Altered pallido-pallidal synaptic transmission leads to aberrant firing of globus pallidus neurons in a rat model of Parkinson's disease
Article first published online: 25 SEP 2012
© 2012 The Authors. The Journal of Physiology © 2012 The Physiological Society
The Journal of Physiology
Volume 590, Issue 22, pages 5861–5875, November 2012
How to Cite
Miguelez, C., Morin, S., Martinez, A., Goillandeau, M., Bezard, E., Bioulac, B. and Baufreton, J. (2012), Altered pallido-pallidal synaptic transmission leads to aberrant firing of globus pallidus neurons in a rat model of Parkinson's disease. The Journal of Physiology, 590: 5861–5875. doi: 10.1113/jphysiol.2012.241331
- Issue published online: 20 NOV 2012
- Article first published online: 25 SEP 2012
- Accepted manuscript online: 22 AUG 2012 11:10AM EST
- (Resubmitted 20 July 2012; accepted 10 August 2012; first published online 13 August 2012)
- • We used optogenetics approach to characterize the short-term plasticity of striato-pallidal (STR–GP) and pallido-pallidal (GP–GP) GABAergic synapses in rat brain slices.
- • We show that only GP–GP (and not STR–GP) transmission is augmented by chronic dopamine depletion.
- • Finally, we report that altered GP–GP synaptic transmission promotes neuronal synchronization and rebound bursting in globus pallidus neurons.
- • Our results support the conclusion that maladaptive GP–GP GABAergic transmission is likely to be a key underlying factor of the pathological activity in the globus pallidus observed in Parkinson's disease.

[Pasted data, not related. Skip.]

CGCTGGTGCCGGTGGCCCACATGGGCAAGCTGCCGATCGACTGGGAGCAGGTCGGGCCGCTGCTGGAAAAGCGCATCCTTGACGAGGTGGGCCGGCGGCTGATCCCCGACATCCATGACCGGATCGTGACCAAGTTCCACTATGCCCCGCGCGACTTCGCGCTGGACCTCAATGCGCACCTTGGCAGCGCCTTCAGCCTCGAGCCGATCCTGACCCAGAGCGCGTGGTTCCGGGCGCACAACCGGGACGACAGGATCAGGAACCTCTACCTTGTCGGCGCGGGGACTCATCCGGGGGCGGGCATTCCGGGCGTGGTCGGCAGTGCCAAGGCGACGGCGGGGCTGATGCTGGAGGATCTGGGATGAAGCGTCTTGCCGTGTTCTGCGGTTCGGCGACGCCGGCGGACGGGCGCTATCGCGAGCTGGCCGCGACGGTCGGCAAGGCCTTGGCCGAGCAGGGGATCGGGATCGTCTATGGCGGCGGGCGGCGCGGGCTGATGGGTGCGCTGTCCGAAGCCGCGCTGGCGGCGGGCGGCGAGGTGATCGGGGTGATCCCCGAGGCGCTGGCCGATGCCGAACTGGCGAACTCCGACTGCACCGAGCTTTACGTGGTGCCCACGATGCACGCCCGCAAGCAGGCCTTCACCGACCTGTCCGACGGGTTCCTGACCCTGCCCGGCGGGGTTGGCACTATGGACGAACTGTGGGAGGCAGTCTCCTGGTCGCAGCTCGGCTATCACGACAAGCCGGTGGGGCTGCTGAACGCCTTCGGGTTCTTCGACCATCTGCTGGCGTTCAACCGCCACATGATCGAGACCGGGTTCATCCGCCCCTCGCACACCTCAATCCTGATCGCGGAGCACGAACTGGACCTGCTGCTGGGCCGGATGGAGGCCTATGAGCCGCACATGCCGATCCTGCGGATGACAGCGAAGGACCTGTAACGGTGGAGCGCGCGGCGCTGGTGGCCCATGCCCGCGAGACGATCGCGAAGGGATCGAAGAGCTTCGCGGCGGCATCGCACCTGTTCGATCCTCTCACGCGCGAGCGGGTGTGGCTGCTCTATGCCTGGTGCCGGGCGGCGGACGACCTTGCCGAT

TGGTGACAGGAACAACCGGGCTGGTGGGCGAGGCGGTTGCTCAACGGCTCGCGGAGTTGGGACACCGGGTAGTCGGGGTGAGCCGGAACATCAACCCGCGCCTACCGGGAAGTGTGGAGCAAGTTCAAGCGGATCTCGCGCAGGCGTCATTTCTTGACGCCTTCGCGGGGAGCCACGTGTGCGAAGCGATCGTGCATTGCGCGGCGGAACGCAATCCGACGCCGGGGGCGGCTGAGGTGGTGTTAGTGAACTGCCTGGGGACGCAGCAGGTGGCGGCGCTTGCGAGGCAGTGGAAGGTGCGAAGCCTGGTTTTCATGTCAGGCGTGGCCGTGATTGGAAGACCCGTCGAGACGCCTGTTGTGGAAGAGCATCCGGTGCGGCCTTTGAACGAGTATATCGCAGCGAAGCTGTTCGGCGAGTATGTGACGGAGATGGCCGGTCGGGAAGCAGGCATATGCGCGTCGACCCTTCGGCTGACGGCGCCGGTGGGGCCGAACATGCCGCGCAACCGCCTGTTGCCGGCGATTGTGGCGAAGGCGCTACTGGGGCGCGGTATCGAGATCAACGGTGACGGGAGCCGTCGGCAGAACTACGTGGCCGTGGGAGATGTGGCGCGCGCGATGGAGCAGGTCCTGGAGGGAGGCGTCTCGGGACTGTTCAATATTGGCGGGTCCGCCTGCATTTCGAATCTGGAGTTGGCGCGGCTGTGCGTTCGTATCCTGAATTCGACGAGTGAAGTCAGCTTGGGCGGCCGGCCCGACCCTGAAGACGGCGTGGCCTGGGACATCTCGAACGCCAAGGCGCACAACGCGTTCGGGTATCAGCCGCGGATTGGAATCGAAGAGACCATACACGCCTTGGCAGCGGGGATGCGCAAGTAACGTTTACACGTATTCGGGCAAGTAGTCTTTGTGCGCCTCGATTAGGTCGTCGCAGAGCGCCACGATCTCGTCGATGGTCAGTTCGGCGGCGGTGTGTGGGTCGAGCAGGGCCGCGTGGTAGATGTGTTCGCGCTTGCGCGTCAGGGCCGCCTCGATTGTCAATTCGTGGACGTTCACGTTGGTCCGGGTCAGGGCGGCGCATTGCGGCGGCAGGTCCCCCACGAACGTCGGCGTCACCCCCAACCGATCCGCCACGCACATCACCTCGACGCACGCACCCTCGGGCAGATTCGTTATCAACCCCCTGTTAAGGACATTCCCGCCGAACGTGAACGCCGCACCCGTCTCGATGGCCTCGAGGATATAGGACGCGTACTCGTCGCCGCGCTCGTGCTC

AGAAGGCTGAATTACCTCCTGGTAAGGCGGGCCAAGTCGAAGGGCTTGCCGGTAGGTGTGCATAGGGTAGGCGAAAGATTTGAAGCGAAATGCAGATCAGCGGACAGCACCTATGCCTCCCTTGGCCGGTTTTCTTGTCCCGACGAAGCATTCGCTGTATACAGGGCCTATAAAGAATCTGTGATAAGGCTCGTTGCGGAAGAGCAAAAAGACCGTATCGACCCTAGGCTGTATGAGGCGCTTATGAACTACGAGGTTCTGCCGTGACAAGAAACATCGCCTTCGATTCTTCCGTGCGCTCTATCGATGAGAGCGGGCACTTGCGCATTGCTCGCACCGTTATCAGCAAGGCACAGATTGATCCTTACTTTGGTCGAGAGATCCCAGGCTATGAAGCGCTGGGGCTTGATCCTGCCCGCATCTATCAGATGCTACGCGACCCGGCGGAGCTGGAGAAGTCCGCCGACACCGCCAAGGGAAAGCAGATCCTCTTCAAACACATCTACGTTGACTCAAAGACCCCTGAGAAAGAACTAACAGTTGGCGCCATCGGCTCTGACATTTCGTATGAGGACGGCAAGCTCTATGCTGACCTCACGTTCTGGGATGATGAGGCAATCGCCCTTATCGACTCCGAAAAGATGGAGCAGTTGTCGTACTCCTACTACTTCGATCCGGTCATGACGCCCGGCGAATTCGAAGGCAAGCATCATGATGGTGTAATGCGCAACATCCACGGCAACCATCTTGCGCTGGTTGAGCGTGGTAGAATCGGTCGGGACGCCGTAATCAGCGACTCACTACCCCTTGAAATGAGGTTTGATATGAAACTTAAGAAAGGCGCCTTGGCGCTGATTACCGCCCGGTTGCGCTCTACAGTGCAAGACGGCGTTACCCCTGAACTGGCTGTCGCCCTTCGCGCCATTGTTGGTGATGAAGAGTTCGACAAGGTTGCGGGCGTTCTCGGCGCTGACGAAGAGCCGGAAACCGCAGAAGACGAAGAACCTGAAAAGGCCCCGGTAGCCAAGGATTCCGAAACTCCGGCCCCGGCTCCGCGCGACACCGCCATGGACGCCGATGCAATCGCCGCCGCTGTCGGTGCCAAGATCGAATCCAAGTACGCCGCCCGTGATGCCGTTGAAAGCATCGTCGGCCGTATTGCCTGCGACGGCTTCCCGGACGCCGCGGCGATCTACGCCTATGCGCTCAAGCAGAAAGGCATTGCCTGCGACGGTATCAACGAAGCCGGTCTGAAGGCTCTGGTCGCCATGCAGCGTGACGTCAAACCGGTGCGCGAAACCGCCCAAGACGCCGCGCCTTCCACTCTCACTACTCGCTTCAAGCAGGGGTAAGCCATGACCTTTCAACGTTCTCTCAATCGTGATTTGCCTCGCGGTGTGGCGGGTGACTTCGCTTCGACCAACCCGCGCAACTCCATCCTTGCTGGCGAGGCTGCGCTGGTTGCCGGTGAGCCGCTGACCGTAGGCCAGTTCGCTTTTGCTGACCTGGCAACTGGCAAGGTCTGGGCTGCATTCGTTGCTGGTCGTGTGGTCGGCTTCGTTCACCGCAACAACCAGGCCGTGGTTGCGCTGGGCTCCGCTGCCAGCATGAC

Abstract The pattern of activity of globus pallidus (GP) neurons is tightly regulated by GABAergic inhibition. In addition to extrinsic inputs from the striatum (STR–GP) the other source of GABA to GP neurons arises from intrinsic intranuclear axon collaterals (GP–GP). While the contribution of striatal inputs has been studied, notably its hyperactivity in Parkinson's disease (PD), the properties and function of intranuclear inhibition remain poorly understood. Our objective was therefore to test the impact of chronic dopamine depletion on pallido-pallidal transmission. Using patch-clamp whole-cell recordings in rat brain slices, we combined electrical and optogenetic stimulations with pharmacology to differentiate basic synaptic properties of STR–GP and GP–GP GABAergic synapses. GP–GP synapses were characterized by activity-dependent depression and insensitivity to the D2 receptor specific agonist quinpirole and STR–GP synapses by frequency-dependent facilitation and quinpirole modulation. Chronic dopamine deprivation obtained in 6-OHDA lesioned animals boosted the amplitude of GP–GP IPSCs but did not modify STR–GP transmission and increased the amplitude of miniature IPSCs. Replacement of calcium by strontium confirmed that the quantal amplitude was increased at GP–GP synapses. Finally, we demonstrated that boosted GP–GP transmission promotes resetting of autonomous activity and rebound-burst firing after dopamine depletion. These results suggest that GP–GP synaptic transmission (but not STR–GP) is augmented by chronic dopamine depletion which could contribute to the aberrant GP neuronal activity observed in PD.